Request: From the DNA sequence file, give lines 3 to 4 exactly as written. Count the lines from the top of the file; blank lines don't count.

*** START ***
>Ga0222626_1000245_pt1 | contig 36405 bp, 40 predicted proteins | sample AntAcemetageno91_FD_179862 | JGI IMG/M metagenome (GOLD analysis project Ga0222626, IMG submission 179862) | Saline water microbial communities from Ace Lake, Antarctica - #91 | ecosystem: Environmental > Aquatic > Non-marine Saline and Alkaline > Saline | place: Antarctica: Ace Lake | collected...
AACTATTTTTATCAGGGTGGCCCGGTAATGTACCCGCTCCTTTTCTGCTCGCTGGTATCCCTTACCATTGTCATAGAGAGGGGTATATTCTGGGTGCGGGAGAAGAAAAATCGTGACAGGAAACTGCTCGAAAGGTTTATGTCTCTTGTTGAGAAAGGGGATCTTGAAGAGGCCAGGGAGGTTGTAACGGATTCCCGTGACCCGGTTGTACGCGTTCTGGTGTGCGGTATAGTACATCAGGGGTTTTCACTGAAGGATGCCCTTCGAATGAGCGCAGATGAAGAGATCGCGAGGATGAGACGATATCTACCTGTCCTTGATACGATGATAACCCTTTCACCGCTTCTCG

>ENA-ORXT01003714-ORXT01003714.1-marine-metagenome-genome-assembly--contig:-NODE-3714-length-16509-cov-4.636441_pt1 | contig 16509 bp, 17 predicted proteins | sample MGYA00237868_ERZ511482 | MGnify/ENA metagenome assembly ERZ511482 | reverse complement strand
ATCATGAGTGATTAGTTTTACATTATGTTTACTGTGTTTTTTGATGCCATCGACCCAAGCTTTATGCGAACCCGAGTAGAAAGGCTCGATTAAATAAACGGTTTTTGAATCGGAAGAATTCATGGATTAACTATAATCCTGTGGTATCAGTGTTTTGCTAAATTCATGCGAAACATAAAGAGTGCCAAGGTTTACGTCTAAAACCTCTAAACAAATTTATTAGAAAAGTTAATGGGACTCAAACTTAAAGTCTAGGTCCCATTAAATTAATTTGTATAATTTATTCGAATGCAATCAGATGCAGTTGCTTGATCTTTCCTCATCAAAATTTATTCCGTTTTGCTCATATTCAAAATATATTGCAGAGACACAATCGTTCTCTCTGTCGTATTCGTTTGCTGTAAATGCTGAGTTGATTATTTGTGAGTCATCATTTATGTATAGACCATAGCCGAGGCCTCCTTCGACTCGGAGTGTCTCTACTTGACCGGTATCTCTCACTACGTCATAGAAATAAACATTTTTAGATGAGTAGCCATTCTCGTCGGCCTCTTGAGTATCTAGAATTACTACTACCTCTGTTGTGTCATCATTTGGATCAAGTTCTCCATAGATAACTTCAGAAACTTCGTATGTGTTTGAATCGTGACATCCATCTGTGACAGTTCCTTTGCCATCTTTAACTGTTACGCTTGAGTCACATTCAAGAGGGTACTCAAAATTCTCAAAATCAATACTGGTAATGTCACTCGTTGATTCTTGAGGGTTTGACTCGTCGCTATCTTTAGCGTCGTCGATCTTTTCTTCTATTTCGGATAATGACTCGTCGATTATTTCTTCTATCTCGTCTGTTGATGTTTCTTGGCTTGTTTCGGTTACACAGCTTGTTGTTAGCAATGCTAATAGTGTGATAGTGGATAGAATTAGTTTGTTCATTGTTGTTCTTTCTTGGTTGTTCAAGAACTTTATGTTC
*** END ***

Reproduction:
>ENA-ORXT01003714-ORXT01003714.1-marine-metagenome-genome-assembly--contig:-NODE-3714-length-16509-cov-4.636441_pt1 | contig 16509 bp, 17 predicted proteins | sample MGYA00237868_ERZ511482 | MGnify/ENA metagenome assembly ERZ511482 | reverse complement strand
ATCATGAGTGATTAGTTTTACATTATGTTTACTGTGTTTTTTGATGCCATCGACCCAAGCTTTATGCGAACCCGAGTAGAAAGGCTCGATTAAATAAACGGTTTTTGAATCGGAAGAATTCATGGATTAACTATAATCCTGTGGTATCAGTGTTTTGCTAAATTCATGCGAAACATAAAGAGTGCCAAGGTTTACGTCTAAAACCTCTAAACAAATTTATTAGAAAAGTTAATGGGACTCAAACTTAAAGTCTAGGTCCCATTAAATTAATTTGTATAATTTATTCGAATGCAATCAGATGCAGTTGCTTGATCTTTCCTCATCAAAATTTATTCCGTTTTGCTCATATTCAAAATATATTGCAGAGACACAATCGTTCTCTCTGTCGTATTCGTTTGCTGTAAATGCTGAGTTGATTATTTGTGAGTCATCATTTATGTATAGACCATAGCCGAGGCCTCCTTCGACTCGGAGTGTCTCTACTTGACCGGTATCTCTCACTACGTCATAGAAATAAACATTTTTAGATGAGTAGCCATTCTCGTCGGCCTCTTGAGTATCTAGAATTACTACTACCTCTGTTGTGTCATCATTTGGATCAAGTTCTCCATAGATAACTTCAGAAACTTCGTATGTGTTTGAATCGTGACATCCATCTGTGACAGTTCCTTTGCCATCTTTAACTGTTACGCTTGAGTCACATTCAAGAGGGTACTCAAAATTCTCAAAATCAATACTGGTAATGTCACTCGTTGATTCTTGAGGGTTTGACTCGTCGCTATCTTTAGCGTCGTCGATCTTTTCTTCTATTTCGGATAATGACTCGTCGATTATTTCTTCTATCTCGTCTGTTGATGTTTCTTGGCTTGTTTCGGTTACACAGCTTGTTGTTAGCAATGCTAATAGTGTGATAGTGGATAGAATTAGTTTGTTCATTGTTGTTCTTTCTTGGTTGTTCAAGAACTTTATGTTC